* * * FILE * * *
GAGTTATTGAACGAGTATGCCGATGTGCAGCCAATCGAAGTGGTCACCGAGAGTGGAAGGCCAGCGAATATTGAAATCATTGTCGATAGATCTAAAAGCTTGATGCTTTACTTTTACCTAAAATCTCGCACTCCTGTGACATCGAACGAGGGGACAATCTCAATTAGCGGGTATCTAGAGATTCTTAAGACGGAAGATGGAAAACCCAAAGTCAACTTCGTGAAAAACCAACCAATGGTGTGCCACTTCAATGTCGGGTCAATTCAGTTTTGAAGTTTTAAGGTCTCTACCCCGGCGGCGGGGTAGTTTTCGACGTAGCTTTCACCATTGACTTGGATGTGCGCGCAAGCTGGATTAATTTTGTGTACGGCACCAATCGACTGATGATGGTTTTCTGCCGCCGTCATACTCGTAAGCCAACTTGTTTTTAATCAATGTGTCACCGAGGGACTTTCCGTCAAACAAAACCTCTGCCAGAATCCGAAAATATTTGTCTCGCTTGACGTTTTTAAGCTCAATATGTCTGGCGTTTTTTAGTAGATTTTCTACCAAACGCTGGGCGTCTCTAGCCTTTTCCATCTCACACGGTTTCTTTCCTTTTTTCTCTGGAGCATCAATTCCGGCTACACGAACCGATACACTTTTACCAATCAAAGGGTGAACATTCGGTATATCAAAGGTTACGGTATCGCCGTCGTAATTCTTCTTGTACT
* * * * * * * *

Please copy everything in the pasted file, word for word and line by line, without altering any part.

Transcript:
GAGTTATTGAACGAGTATGCCGATGTGCAGCCAATCGAAGTGGTCACCGAGAGTGGAAGGCCAGCGAATATTGAAATCATTGTCGATAGATCTAAAAGCTTGATGCTTTACTTTTACCTAAAATCTCGCACTCCTGTGACATCGAACGAGGGGACAATCTCAATTAGCGGGTATCTAGAGATTCTTAAGACGGAAGATGGAAAACCCAAAGTCAACTTCGTGAAAAACCAACCAATGGTGTGCCACTTCAATGTCGGGTCAATTCAGTTTTGAAGTTTTAAGGTCTCTACCCCGGCGGCGGGGTAGTTTTCGACGTAGCTTTCACCATTGACTTGGATGTGCGCGCAAGCTGGATTAATTTTGTGTACGGCACCAATCGACTGATGATGGTTTTCTGCCGCCGTCATACTCGTAAGCCAACTTGTTTTTAATCAATGTGTCACCGAGGGACTTTCCGTCAAACAAAACCTCTGCCAGAATCCGAAAATATTTGTCTCGCTTGACGTTTTTAAGCTCAATATGTCTGGCGTTTTTTAGTAGATTTTCTACCAAACGCTGGGCGTCTCTAGCCTTTTCCATCTCACACGGTTTCTTTCCTTTTTTCTCTGGAGCATCAATTCCGGCTACACGAACCGATACACTTTTACCAATCAAAGGGTGAACATTCGGTATATCAAAGGTTACGGTATCGCCGTCGTAATTCTTCTTGTACT